Daniel Watts

Photo of Professor D P Watts
Professor D P Watts

Professor D P Watts

Personal Chair in Hadron & Nuclear Physics
Academic staff
James Clerk Maxwell Building (JCMB)
Room 7310a

Daniel is a member of the following School research institute, research group and research areas:

Research interests

Prof Watts' research exploits intense beams of electrons or high energy photons to obtain a deeper understanding of the nature of strongly interacting matter. The experiments are carried out at overseas laboratories such as the Thomas Jefferson National Laboratory (JLab) in the USA and the Mainz Microtron (MAMI) in Germany.

Precision measurements on nuclei characterise the size and shape of the neutron skin, which constrains the equation of state for neutron rich matter. This impacts our understanding of compact astrophysical objects such as neutron stars.  Prof Watts leads experiments and equipment developments to extract the excitation spectrum of the nucleon, which will test if our theory of the strong interaction (Quantum Chromo Dynamics) can fully describe pheneomena at the distance scales appropriate to the atomic nucleus. Research using mesons (bound systems of two quarks) offers further insight into the quark confinement process. Prof Watts is a spokeseperson on a major new "MesonEx" experiment at JLab to hunt for exotic hybrid mesons which will give new constraints on our understanding of the quark confinement process and mass generation mechanisms.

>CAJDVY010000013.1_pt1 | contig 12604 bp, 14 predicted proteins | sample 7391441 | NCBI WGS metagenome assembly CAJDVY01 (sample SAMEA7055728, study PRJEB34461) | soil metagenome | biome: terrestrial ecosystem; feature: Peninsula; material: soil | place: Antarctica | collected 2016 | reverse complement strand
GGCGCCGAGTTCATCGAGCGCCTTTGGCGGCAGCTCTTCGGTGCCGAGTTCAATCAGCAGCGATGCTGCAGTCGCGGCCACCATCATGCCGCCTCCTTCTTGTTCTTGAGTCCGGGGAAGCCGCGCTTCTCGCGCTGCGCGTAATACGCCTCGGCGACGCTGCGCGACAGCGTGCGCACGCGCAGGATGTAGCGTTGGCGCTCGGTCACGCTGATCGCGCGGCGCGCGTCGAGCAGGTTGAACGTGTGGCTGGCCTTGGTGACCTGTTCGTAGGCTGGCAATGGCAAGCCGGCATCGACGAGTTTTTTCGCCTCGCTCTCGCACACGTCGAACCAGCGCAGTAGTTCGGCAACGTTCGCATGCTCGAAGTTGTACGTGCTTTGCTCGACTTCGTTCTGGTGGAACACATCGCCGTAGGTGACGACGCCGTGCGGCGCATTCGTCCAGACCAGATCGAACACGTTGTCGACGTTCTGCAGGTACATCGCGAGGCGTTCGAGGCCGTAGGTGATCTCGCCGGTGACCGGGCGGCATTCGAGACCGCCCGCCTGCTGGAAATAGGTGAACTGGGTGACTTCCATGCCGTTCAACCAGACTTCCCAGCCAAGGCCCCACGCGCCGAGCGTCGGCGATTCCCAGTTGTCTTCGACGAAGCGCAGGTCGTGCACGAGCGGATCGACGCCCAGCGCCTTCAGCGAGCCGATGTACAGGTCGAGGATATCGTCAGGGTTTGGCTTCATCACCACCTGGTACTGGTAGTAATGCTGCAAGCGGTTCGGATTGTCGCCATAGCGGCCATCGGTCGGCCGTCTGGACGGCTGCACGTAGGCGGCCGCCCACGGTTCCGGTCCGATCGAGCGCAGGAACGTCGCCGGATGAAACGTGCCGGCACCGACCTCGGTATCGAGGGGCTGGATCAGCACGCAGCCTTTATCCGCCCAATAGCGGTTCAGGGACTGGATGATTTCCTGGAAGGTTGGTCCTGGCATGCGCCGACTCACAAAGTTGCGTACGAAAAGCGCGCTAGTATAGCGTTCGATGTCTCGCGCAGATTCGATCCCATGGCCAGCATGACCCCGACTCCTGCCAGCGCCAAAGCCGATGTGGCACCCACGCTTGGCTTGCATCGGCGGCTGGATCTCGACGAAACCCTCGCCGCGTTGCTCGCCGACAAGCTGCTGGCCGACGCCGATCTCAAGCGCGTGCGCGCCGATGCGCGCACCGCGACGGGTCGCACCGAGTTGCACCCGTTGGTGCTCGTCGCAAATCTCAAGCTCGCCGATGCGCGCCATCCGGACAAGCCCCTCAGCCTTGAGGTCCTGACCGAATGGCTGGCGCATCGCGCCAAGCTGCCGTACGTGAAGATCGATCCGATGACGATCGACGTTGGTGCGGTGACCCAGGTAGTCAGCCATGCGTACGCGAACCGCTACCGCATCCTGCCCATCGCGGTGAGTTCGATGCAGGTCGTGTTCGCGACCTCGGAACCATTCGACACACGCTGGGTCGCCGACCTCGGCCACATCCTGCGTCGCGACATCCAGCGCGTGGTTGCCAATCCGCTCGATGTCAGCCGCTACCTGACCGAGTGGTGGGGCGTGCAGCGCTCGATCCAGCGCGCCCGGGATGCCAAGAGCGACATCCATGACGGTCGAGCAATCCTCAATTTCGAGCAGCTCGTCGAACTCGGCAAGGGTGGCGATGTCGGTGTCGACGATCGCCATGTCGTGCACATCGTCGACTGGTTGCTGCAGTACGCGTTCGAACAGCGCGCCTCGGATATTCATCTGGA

Prof Watts teaches the quantum physics topics in the first year physics course (Physics 1B) and is also an experimental lab head. He also teaches the Musical Acoustics and Introductory Musical acoustics courses. At postgraduate level he teaches the Nuclear Forces and Reaction Theory course within the SUPA graduate school 

Daniel has featured in the following recent School news stories:

The hunt for hybrids

In this video Dan describes how his research uses intense beams of photons to probe the structure of nuclei and nuclear matter. The work outlined in the video relates to his investigations into the dominant mechanism of mass generation in the visible universe.

Recent publications

  1. , , , , , , , , , , , , et al., Physical review c, 94, 5
  2. , , , , , , , , , , , et al., Physical review c, 94, 4
  3. , , , , , , , , , , , , et al., Physical Review Letters, 117, 13
  4. , , , , , , , , , , , et al., European Physical Journal A: Hadrons and Nuclei, 52, 9